Paul had an entirely different orientation for life as a result. His goal was not to maximize his own leisure and sensual gratification or to promote his brand and become widely known and followed. His goal was to know Christ and to live in whatever capacity necessary for people to see Christ more simply and purely. And he learned that acknowledging his own weakness, yes even boasting in his weakness, was the way that others could most readily see Christ in and through him.
Only God has the wisdom to infallibly know how He can best be seen and glorified in a person’s life and circumstances.
This means that we always need to consult Him before we grab a proof text and begin declaring to God how He’s supposed to act! For John the Baptist it was having his head lopped off in prison. Yes, there are promises in the Bible about Jesus setting prisoners free. John was freed from the fear of death…by going through death. For Paul and Silas a heaven-sent earthquake freed them from prison, so they could continue to minister. For some of our precious brothers and sisters in Haiti, an earthquake ended their earthly ministries and took them to heaven.
For one person it is healing from cancer; for another it is sustaining them through cancer treatments, so they can show others how a real believer trusts God through chemotherapy. For another their fearlessness and joy as they die speaks volumes regarding their faith in Christ. During a horrendous plague in the 4th Century, some Christians were divinely protected from getting sick, while others (equally pious) who refused to flee the places most ravaged by the diseases, died while serving the sick back to health. The Roman Empire was meekly conquered for Christ by these amazing Christians.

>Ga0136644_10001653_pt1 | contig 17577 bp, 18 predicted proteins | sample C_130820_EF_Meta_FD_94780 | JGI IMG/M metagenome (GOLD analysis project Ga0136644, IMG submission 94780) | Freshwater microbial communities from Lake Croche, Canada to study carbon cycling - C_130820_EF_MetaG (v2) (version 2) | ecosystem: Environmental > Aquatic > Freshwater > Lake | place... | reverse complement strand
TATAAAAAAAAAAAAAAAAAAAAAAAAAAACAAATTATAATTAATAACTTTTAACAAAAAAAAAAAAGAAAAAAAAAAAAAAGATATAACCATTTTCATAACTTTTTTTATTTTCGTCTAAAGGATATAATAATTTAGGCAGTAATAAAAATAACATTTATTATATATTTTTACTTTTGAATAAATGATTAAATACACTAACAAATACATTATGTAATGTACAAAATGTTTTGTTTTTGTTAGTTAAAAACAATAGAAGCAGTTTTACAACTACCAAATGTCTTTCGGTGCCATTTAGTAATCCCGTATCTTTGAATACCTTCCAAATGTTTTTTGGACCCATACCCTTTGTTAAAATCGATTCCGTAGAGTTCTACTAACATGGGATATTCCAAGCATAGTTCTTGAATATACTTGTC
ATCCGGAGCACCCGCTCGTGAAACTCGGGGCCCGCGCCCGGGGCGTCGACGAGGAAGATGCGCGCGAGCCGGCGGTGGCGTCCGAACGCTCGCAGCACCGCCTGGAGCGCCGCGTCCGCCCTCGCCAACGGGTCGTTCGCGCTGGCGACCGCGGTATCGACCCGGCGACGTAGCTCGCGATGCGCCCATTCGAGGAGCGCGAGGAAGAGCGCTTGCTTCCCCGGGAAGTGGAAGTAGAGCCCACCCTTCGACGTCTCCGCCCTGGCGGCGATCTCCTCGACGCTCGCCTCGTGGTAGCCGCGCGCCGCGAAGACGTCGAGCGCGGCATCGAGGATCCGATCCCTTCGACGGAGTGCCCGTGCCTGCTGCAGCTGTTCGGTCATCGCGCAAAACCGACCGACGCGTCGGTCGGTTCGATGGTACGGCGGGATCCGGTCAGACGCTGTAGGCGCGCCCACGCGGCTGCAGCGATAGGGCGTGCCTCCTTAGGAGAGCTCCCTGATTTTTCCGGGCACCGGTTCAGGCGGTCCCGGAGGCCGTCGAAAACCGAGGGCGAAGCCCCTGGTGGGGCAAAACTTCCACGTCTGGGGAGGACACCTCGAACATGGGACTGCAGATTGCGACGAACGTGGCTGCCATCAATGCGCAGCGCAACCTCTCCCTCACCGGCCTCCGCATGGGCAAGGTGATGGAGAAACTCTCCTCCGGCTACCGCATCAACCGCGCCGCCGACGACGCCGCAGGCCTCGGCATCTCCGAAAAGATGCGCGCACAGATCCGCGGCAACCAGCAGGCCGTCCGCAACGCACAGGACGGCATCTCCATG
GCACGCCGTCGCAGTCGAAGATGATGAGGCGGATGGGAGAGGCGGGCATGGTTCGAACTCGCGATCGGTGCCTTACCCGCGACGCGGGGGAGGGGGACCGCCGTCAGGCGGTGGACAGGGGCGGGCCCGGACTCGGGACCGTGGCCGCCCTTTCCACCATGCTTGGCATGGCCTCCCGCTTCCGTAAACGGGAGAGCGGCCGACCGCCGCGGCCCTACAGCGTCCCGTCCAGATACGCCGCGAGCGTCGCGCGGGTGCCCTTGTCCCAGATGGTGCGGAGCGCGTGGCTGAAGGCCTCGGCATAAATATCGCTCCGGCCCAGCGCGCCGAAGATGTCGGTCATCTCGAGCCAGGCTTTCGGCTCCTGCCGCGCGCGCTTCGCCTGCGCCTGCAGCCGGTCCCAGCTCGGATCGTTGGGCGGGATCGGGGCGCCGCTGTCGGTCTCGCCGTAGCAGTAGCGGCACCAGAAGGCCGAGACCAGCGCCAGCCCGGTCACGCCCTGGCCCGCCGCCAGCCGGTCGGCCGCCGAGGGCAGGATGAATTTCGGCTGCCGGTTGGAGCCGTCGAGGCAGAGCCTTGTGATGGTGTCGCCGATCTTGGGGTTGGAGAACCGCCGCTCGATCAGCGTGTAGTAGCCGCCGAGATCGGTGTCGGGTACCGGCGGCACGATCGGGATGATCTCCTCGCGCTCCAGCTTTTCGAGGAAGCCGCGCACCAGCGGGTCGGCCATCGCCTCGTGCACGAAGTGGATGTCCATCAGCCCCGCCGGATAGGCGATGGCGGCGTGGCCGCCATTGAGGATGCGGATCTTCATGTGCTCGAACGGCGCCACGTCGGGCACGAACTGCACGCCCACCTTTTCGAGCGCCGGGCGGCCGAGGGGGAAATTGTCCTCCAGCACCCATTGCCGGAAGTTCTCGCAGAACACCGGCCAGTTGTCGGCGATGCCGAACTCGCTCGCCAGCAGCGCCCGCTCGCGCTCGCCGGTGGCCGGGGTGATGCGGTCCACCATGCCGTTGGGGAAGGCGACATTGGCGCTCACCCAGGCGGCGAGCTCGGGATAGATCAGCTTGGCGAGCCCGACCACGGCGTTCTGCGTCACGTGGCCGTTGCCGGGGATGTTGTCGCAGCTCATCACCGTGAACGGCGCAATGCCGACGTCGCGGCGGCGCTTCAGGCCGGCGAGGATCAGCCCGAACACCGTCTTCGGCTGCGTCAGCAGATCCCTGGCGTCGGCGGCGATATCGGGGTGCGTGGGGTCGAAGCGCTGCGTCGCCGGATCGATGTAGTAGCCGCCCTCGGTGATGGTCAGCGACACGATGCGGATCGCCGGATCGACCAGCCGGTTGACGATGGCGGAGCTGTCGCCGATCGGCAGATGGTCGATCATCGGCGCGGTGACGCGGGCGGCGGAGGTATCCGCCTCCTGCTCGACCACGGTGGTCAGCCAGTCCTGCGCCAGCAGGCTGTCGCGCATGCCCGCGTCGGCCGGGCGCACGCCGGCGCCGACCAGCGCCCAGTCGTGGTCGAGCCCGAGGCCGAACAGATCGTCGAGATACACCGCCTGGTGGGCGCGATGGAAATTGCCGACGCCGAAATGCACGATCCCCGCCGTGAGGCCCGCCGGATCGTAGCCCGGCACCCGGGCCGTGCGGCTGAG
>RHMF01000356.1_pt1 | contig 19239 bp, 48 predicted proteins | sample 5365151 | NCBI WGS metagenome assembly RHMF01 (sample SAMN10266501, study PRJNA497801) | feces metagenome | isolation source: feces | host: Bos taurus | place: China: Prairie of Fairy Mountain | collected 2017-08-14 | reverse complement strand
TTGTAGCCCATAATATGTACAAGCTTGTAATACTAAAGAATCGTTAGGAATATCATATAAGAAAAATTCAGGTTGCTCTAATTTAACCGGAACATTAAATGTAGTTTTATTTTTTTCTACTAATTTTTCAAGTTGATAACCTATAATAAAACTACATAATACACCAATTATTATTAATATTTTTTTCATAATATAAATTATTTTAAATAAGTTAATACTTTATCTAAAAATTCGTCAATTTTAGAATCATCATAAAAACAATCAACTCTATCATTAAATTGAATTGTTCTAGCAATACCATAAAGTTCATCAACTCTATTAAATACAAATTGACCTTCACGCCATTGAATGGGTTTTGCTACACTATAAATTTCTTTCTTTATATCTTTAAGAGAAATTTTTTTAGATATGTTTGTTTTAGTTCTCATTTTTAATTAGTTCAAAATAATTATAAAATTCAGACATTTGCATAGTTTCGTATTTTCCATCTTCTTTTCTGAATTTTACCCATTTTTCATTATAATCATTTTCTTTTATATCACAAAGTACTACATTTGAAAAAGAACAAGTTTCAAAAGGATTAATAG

One person is born with tremendous sports ability, another with a crippling, life-altering birth defect. Both can result in God’s glory. I recently was in awe of God’s power as I heard the testimony of a man who was born with no arms and feet. God is using him in such a glorious way all over the world. I was literally stunned by God’s ability to glorify Himself in that situation. (Click here to learn more about Nick Vijucic.)
The contrasts are almost limitless. You just cannot put God in a box. His glory can show up in so many ways, so many places, so many circumstances. Contentment is NOT getting your most preferred outcome, but an amazing Christ.
Regardless of circumstances, the ultimate result is the same for anyone who truly trusts Christ in the midst of whatever they are going through. Jesus knows how to best glorify His name in the lives of His people. We need simply to trust Him and to dig deeply into Him regardless of what we are now facing. Let Him take full control. He will speak to us about how to interpret His promises and the situations we are facing. He will show us how we can glorify Him through our acknowledged weakness and His incomparable power toward us who believe. As this happens there will be testimonies that uniquely glorify Jesus and produce an amazing contentment and joy in His servants.
This is true faith. This is real contentment.